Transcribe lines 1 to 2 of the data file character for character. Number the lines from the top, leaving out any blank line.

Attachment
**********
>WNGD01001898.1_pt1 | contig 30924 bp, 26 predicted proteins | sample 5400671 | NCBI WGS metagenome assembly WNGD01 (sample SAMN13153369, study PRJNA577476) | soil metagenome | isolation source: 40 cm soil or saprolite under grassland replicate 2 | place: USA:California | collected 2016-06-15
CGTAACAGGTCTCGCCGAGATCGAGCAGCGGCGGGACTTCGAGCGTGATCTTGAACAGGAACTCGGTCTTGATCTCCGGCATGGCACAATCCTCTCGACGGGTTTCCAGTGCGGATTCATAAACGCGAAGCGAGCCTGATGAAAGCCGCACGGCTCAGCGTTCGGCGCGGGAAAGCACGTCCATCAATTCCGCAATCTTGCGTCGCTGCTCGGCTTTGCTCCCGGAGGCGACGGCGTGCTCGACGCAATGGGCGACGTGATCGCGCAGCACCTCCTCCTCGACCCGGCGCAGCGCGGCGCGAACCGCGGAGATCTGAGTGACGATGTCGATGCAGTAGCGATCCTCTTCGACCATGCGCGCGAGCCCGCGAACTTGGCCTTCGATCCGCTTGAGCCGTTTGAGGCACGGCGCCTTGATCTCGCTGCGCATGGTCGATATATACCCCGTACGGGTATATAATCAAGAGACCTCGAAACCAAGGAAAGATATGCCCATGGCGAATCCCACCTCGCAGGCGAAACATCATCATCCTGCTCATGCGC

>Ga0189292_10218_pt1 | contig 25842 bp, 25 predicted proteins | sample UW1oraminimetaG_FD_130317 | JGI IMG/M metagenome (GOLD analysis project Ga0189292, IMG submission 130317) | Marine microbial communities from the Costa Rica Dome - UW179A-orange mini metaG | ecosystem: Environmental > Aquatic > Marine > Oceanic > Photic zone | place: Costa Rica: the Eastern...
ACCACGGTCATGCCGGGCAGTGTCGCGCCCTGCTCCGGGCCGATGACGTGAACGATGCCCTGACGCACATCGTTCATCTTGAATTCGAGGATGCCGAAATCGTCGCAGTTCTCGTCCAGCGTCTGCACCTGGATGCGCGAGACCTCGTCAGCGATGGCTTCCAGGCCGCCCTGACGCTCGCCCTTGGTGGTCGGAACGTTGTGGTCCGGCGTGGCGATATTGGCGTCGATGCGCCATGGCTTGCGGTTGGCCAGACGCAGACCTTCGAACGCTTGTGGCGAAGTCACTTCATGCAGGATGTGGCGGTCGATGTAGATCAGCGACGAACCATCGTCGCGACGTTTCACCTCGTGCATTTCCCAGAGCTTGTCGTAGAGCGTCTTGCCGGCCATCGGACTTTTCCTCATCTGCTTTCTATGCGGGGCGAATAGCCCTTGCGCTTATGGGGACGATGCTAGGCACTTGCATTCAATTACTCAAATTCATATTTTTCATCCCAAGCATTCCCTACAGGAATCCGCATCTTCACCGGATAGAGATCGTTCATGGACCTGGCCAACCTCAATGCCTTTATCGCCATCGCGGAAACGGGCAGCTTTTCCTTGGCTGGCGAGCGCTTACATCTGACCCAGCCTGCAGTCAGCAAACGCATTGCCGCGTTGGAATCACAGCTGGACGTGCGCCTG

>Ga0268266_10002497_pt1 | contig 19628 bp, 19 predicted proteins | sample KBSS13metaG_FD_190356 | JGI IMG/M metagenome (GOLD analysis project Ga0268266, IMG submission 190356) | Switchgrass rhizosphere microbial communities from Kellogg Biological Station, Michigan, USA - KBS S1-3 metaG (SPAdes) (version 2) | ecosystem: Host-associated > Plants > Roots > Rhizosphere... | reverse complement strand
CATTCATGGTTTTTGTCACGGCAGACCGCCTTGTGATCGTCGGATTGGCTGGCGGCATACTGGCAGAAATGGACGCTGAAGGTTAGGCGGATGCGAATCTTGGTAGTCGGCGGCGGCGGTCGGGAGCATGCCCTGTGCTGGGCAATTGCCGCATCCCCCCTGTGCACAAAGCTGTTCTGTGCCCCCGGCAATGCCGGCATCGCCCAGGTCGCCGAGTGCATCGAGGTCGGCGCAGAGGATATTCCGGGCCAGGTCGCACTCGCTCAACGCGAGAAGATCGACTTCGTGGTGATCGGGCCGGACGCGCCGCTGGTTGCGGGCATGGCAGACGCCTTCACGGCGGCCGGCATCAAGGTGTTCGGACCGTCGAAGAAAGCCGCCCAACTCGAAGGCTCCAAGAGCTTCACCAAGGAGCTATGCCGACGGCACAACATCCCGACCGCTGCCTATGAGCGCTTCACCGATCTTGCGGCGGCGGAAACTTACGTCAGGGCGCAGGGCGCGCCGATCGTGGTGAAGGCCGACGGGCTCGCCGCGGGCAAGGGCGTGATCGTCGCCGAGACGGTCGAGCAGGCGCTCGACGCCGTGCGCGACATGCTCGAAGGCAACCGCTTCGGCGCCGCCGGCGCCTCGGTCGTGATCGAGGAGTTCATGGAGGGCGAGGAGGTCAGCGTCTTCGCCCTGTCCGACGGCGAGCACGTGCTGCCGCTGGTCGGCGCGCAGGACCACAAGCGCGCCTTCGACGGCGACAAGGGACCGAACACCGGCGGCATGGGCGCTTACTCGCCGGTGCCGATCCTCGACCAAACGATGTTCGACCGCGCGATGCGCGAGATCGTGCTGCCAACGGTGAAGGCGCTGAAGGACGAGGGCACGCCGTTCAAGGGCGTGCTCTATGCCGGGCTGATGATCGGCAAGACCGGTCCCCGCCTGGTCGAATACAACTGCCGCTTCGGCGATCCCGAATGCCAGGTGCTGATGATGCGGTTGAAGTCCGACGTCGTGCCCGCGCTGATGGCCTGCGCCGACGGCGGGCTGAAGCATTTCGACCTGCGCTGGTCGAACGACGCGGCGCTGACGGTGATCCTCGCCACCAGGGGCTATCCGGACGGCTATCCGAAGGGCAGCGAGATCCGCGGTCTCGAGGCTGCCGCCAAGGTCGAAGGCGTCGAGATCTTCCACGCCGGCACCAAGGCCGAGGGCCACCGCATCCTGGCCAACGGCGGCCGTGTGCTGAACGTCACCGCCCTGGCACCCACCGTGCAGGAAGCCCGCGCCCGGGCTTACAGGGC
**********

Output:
>WNGD01001898.1_pt1 | contig 30924 bp, 26 predicted proteins | sample 5400671 | NCBI WGS metagenome assembly WNGD01 (sample SAMN13153369, study PRJNA577476) | soil metagenome | isolation source: 40 cm soil or saprolite under grassland replicate 2 | place: USA:California | collected 2016-06-15
CGTAACAGGTCTCGCCGAGATCGAGCAGCGGCGGGACTTCGAGCGTGATCTTGAACAGGAACTCGGTCTTGATCTCCGGCATGGCACAATCCTCTCGACGGGTTTCCAGTGCGGATTCATAAACGCGAAGCGAGCCTGATGAAAGCCGCACGGCTCAGCGTTCGGCGCGGGAAAGCACGTCCATCAATTCCGCAATCTTGCGTCGCTGCTCGGCTTTGCTCCCGGAGGCGACGGCGTGCTCGACGCAATGGGCGACGTGATCGCGCAGCACCTCCTCCTCGACCCGGCGCAGCGCGGCGCGAACCGCGGAGATCTGAGTGACGATGTCGATGCAGTAGCGATCCTCTTCGACCATGCGCGCGAGCCCGCGAACTTGGCCTTCGATCCGCTTGAGCCGTTTGAGGCACGGCGCCTTGATCTCGCTGCGCATGGTCGATATATACCCCGTACGGGTATATAATCAAGAGACCTCGAAACCAAGGAAAGATATGCCCATGGCGAATCCCACCTCGCAGGCGAAACATCATCATCCTGCTCATGCGC